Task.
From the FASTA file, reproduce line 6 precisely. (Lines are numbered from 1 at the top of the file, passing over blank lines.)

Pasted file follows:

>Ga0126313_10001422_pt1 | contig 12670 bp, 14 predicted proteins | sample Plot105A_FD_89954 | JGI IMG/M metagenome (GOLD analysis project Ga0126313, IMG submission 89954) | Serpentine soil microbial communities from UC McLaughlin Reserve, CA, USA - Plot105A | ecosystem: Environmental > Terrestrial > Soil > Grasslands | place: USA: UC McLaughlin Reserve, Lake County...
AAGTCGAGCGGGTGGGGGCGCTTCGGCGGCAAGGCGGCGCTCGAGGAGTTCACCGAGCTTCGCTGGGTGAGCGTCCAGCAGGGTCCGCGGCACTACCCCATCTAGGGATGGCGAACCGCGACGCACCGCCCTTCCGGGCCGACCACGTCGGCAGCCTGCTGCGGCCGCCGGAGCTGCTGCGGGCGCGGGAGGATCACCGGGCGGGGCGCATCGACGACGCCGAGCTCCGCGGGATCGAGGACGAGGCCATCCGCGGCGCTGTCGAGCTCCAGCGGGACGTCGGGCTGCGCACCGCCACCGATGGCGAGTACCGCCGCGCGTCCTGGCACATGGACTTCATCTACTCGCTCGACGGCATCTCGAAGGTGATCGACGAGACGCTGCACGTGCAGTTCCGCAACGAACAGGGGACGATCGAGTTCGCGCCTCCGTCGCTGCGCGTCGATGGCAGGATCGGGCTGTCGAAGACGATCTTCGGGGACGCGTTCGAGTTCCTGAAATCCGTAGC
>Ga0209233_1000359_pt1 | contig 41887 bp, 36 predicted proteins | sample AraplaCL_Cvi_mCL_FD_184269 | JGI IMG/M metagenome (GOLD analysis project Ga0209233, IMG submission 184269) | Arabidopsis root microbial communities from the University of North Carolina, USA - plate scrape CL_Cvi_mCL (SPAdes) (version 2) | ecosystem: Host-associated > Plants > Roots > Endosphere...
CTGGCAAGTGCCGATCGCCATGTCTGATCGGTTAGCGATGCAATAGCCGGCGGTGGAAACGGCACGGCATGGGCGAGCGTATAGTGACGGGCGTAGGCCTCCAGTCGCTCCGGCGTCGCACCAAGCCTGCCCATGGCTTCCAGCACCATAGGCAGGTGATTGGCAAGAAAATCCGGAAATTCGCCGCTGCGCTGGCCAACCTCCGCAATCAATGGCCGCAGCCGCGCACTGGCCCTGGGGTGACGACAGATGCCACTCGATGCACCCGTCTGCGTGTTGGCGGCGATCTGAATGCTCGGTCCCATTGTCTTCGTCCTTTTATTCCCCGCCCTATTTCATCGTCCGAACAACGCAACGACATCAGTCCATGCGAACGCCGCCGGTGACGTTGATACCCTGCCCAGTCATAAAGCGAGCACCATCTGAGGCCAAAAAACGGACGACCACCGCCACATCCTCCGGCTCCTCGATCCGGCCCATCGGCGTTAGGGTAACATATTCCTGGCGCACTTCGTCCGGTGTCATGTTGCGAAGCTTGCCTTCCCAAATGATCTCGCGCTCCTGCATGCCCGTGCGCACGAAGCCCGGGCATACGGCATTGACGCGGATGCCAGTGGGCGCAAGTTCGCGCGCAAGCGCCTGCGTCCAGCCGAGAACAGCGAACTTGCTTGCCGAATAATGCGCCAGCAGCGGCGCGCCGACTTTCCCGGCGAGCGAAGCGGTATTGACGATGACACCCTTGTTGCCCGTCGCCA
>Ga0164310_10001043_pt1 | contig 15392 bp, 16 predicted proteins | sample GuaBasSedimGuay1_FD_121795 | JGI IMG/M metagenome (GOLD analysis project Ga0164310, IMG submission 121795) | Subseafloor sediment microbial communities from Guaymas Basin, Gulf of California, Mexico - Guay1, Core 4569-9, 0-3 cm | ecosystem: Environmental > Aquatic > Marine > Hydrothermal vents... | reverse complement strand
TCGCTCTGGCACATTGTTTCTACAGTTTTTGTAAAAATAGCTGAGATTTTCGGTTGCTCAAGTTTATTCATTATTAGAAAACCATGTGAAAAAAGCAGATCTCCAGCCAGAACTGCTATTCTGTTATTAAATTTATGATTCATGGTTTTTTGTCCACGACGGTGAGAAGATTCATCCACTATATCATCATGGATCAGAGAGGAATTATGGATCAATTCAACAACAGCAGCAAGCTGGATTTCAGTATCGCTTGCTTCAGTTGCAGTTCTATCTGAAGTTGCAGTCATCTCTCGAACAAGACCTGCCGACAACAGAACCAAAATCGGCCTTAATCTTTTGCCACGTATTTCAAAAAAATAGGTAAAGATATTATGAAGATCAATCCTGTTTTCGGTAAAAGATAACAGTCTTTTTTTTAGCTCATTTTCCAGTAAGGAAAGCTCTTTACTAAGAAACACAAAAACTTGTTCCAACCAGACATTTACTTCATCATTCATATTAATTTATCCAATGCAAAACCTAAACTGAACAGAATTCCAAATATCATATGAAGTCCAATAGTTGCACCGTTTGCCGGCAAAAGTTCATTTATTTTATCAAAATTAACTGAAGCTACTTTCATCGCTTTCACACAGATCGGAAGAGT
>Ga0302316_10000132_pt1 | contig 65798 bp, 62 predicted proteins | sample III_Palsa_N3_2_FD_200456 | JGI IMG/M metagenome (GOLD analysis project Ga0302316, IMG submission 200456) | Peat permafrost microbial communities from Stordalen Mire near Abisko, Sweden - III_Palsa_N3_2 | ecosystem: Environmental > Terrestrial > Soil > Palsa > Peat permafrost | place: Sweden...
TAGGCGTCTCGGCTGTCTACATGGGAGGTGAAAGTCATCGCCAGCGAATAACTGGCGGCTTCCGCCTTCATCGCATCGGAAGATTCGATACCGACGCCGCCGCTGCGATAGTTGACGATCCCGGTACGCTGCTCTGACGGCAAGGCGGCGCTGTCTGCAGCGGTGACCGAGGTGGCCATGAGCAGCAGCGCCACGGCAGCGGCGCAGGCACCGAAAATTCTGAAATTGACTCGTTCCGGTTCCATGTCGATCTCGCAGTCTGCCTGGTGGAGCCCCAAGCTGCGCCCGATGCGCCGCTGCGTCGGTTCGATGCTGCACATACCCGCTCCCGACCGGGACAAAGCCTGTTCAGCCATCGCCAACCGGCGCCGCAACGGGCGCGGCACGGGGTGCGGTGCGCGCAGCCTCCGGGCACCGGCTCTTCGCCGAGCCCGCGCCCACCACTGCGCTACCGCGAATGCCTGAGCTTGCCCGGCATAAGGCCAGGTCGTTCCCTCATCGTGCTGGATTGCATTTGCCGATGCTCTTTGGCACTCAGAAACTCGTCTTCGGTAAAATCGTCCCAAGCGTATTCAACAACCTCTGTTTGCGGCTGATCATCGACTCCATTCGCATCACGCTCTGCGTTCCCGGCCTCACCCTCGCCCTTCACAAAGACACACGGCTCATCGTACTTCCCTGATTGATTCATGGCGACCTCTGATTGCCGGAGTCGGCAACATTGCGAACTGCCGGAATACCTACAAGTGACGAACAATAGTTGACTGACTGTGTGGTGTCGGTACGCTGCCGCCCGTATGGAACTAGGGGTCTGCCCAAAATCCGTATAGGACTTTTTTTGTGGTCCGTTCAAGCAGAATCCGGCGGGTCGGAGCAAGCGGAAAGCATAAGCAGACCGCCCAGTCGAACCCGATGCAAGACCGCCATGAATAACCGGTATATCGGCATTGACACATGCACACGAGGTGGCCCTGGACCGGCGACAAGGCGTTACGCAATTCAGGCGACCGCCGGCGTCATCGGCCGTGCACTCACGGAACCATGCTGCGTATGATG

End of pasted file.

TCGCTCTGGCACATTGTTTCTACAGTTTTTGTAAAAATAGCTGAGATTTTCGGTTGCTCAAGTTTATTCATTATTAGAAAACCATGTGAAAAAAGCAGATCTCCAGCCAGAACTGCTATTCTGTTATTAAATTTATGATTCATGGTTTTTTGTCCACGACGGTGAGAAGATTCATCCACTATATCATCATGGATCAGAGAGGAATTATGGATCAATTCAACAACAGCAGCAAGCTGGATTTCAGTATCGCTTGCTTCAGTTGCAGTTCTATCTGAAGTTGCAGTCATCTCTCGAACAAGACCTGCCGACAACAGAACCAAAATCGGCCTTAATCTTTTGCCACGTATTTCAAAAAAATAGGTAAAGATATTATGAAGATCAATCCTGTTTTCGGTAAAAGATAACAGTCTTTTTTTTAGCTCATTTTCCAGTAAGGAAAGCTCTTTACTAAGAAACACAAAAACTTGTTCCAACCAGACATTTACTTCATCATTCATATTAATTTATCCAATGCAAAACCTAAACTGAACAGAATTCCAAATATCATATGAAGTCCAATAGTTGCACCGTTTGCCGGCAAAAGTTCATTTATTTTATCAAAATTAACTGAAGCTACTTTCATCGCTTTCACACAGATCGGAAGAGT